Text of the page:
other, The (International Dictionary of Psychoanalysis)
The notion of "the Other" was developed by Jacques Lacan in particular (rits, pp. 9, 16, 55-56, 379, 431, 575, 690, 751, 807, 852).
Yet, properly speaking, the Other is not a Freudian concept, even if it seems central to the experience of treatment.
Situating the dream and the unconscious in "another scene" was as far as Freud went in conceptualizing this place. The Topographical theory (consciousreconsciousnconscious) like the structural theory (idgouperego) does not allow for the radical otherness of the unconscious, because it situates its terms on the same level. But the unconscious is what forces us to think three-dimensionally despite the dualities that define the imaginary.
The Lacanian Other does not have a philosophical origin either. Platonic otherness (cf. Timaeus) is reserved for what temporarily disrupts sameness, considered as ideal. Of course, the difference between the sexes is in all likelihood the imaginary basis for Plato's thought. But homosexual influence, which generally underlies his thought, continues to treat woman as a degraded man, that is, identical except for a single detail, but at the price of investing this detail narcissistically.
The Other dimension introduced by Freud and conceptualized by Lacan is all the same an essential contribution to the conduct of treatment, as well as to the cultural field.
How can a reader grasp a category that, without being magical or supernatural, cannot be touched or seen? Perhaps by appealing to the shared experience of speech, insofar as it always supposes an interlocutort is said that a child learns not so much to speak as to respond, in such a way that the original address remains the force behind his words. Dialogue both unites and divides speaker and listener through what they are unaware of and what motivates them, the unconscious. This reciprocal opening is just what is needed if each is going to seek in the other the object, the unknown cause of his own desire, without which each one sings his or her own song, and no harmony results.
This other place, which is circumscribed by the opening proper to the "speaking-being," (who engages the lost object, the great sustainer of desire, through the operation that Freud called castration) and which overlaps with that of the partner, is the gap, covered or sutured, that shelters the unconscious.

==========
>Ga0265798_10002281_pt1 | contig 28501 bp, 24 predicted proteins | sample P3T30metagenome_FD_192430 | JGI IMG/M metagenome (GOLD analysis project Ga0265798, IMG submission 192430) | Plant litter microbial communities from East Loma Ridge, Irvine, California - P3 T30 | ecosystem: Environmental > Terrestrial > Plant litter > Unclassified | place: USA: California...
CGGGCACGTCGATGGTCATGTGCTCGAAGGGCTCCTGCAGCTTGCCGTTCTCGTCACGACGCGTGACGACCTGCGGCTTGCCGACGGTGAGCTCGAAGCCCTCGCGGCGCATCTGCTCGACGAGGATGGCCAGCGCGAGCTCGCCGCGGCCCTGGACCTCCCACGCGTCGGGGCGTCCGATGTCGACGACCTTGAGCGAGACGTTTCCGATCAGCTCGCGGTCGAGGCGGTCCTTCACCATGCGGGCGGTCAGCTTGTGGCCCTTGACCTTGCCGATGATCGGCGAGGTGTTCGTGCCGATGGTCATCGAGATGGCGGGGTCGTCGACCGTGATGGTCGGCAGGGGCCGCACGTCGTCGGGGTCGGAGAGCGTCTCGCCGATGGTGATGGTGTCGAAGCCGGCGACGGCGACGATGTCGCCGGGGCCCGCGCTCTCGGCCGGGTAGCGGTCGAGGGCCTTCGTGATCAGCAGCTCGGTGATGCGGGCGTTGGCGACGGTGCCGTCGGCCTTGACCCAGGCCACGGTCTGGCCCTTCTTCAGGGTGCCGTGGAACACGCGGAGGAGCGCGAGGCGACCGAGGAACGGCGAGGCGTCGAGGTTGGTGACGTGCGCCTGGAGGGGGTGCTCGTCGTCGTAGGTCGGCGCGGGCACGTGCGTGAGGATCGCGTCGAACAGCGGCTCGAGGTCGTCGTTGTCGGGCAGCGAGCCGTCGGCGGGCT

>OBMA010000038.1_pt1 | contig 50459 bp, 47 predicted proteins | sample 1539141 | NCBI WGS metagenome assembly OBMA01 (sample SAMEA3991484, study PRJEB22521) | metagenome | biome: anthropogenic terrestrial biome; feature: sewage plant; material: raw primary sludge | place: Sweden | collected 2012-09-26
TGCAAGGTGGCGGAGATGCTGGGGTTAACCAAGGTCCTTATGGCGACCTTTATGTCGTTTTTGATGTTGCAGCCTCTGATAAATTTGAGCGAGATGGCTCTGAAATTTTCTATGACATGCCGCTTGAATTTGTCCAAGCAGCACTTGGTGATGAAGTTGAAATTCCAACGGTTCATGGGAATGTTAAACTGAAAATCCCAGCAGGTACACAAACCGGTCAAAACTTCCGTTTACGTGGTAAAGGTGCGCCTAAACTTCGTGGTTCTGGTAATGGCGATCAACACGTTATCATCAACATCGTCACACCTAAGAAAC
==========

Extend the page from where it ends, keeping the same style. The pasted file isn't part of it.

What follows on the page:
The Other as a concept refers to the heterogeneity of this place, as that from which a speaker's own speech comes back to him or her; when that happens, the speaker discovers that he is a subject. But it is also the place to which the speaker talks back, since it conceals the object that concerns him or her most intimately. Our two interlocutors, assumed to exist in the same space, are thus revealed as radically heterogeneous. No longer does any supposed detail differentiate them. Rather the place that they occupy, the one coming to the locus of the Other to represent the lost object (object a, according to Lacan) ignites desire.
Coming thus from the Other, the address made to the subject comes to him by the intermediary of the little other that supports desire. But just because it is reduced to being represented by either the gap or the eclipse (Lacan writes that the all of Euclidian space is supported by the gap that it veils), the Other place is not for all that a dark continent. It comes to the infant by his mother's speech. Later the infant will have to abstract from that speech the laws of language. This necessary orderinghown by Ferdinand de Saussure to be organized by signifiers that each refer to another signifier rather than to some objectntroduces the child to the dimension of loss.
This loss becomes evident when the speaker receives from this place a message that expresses a desire. When a slip of the tongue makes it too explicit, he feels shame. Neurosis is the I's refusal to adapt to, or endorse, this desire coming from the Other, which the subject might experience as pathological or foreign (in obsession) or intrusive (in hysteria).
This Other place, as an unimpeachable third party, is the only thing that makes it possible for two speakers to avoid a fatal, mirror-image confrontation, in which it is the word of one against the other. Not only the place of lack, the Other is also the place of truth insofar as it allows our ideas, however vain, the dignity of representing the truth.
We live in a time when the remarkable progress of science tends to foreclose any such otherness, its defining importance for human experience notwithstanding. The unmediated duality that science promotes is discernible even in the success of economic liberalism, even in the elevation of the idea of direct democracy. The very face of power is obliged to display itself as a mirror image, familiar and without mystery; while powerful popular tendencies push for the homogenization of human groups. It will be the better for us if analysis can prevent us from underestimating the risks.
See also: Alienation; ; Althusser, Louis; ; Demand; Four discourses; Fantasy, formula of; Foreclosure; Graph of Desire; Imaginary identification/symbolic identification; Imaginary, the (Lacan); Jouissance (Lacan); Matheme; Mirror stage; Object a; Phallus; Splitting of the subject; Optical schema; L and R schema; ; Subject; Subject of the unconscious; Subject's desire; Symbolic, the (Lacan); Unary trait.
Lacan, Jacques. (1966).rits. Paris: Seuil.
. (2002).rits: A Selection. (Bruce Fink, Trans.). New York: W. W. Norton.
Berman, E. (2002). Identifying with the other, a conflictual vital necessity. Psychoanalytic Dialogues, 12, 141-152.
Laplanche, Jean. (1997). The theory of seduction and the problem of the other. International Journal of Psychoanalysis, 78, 653-666.